This post is part of a series of reflections on the Yoga Sutras, an ancient yogic text that is the basis of much of our modern day yoga. For a general introduction to the Yoga Sutras see: The Yoga Sutras: Ancient Wisdom for Modern Life.
Sutra 1:3: Tada drastuh svampe avastham
“Then the self abides in its own true nature.”
“Abide” is a gentle verb- it means to accept or follow.
You have probably already followed your true self- a time when you were fully engaged in the moment, a time when you felt a sense of connection, focus, purpose, or found yourself in a crisis situation and yet moved calmly through it.
Abide in our own true nature could mean we are moving in the flow of things. Being in our true nature doesn’t really mean “finding ourselves.” We are not lost. Plus, we are constantly changing throughout our lives and even moment by moment.
What is required to abide in our true nature is to peel away the excess, the habits of thought that draw us away from our sense of self, such as looking outside ourselves for self-validation, or labeling ourselves with self-limiting labels.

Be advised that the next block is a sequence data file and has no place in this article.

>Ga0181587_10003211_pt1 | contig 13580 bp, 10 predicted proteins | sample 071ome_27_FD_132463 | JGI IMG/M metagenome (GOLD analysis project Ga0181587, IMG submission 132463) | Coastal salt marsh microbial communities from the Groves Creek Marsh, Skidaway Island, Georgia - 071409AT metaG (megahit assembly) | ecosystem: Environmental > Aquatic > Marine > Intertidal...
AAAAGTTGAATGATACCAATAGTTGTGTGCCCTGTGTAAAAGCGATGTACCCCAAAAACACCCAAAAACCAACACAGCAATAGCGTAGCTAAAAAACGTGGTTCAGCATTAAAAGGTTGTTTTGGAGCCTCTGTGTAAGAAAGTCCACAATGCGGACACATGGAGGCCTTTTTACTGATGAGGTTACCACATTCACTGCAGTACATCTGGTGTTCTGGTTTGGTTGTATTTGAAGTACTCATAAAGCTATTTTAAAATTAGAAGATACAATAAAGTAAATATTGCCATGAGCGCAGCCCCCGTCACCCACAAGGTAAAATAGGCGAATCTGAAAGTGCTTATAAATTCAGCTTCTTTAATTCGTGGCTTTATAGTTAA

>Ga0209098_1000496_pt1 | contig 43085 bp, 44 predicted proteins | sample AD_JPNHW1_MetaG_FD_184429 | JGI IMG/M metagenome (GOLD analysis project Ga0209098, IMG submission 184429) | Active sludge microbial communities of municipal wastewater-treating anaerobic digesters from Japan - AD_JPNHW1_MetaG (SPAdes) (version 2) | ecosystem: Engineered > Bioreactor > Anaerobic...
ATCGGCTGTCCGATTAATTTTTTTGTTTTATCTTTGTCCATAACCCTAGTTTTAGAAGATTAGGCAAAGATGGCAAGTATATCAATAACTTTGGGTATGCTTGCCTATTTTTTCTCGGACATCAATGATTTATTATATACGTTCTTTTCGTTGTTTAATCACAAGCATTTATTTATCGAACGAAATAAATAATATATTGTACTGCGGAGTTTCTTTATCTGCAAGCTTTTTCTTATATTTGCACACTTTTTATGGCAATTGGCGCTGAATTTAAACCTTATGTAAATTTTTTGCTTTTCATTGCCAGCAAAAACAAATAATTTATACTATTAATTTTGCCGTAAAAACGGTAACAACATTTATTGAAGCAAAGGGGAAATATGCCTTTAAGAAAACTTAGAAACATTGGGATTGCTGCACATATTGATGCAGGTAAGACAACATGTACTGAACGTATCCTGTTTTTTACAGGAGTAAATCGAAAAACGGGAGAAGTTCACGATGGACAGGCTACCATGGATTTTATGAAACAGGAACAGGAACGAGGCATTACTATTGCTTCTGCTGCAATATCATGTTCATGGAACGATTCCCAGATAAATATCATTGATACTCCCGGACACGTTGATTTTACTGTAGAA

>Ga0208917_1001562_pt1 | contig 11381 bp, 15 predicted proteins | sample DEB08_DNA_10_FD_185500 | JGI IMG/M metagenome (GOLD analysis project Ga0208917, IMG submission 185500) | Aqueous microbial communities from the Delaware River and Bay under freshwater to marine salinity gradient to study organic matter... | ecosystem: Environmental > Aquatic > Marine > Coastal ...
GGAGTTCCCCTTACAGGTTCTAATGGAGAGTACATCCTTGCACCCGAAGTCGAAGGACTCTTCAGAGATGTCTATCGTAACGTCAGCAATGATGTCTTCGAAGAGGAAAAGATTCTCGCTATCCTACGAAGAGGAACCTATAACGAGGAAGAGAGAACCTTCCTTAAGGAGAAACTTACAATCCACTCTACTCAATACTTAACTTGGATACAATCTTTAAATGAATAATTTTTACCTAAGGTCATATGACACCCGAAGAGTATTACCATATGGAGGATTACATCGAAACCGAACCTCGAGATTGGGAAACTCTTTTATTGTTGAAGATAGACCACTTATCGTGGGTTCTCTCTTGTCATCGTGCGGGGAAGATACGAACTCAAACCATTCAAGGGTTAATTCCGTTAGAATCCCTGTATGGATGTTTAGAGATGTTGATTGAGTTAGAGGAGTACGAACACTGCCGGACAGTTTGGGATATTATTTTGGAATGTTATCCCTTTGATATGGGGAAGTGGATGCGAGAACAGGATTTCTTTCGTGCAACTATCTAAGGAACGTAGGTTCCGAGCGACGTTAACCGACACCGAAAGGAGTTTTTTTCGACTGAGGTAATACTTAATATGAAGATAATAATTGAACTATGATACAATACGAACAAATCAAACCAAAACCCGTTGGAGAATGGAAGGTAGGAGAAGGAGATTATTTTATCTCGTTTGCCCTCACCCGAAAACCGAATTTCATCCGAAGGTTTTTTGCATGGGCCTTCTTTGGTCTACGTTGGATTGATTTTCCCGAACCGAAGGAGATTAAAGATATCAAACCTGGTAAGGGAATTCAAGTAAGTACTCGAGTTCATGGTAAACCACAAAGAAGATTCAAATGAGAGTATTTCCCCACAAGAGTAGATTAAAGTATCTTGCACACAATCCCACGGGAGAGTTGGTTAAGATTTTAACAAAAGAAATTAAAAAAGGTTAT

Yoga can help us be in the moment, notice and connect with our true selves, and be clear about what is happening right here, right now.
Sutra 1:4 states: Vritti Sarupyam Itaratra
“At other times, the self seems to identify with the mind’s fluctuations.”
So it is recognized that we often identify with our stories, with the patterns of thoughts in our busy minds.
When we are feeling unsettled, it can be helpful to ask ourselves “What story am I telling myself here?” Then we can recognize what is going on in the mind, let it go, and use the mind to help us connect back up with the present moment. Of course this takes practice- maybe a lifetime’s worth. Using the practices of yoga, we can little by little spend more time experiencing the here and now, and more time in our true natures.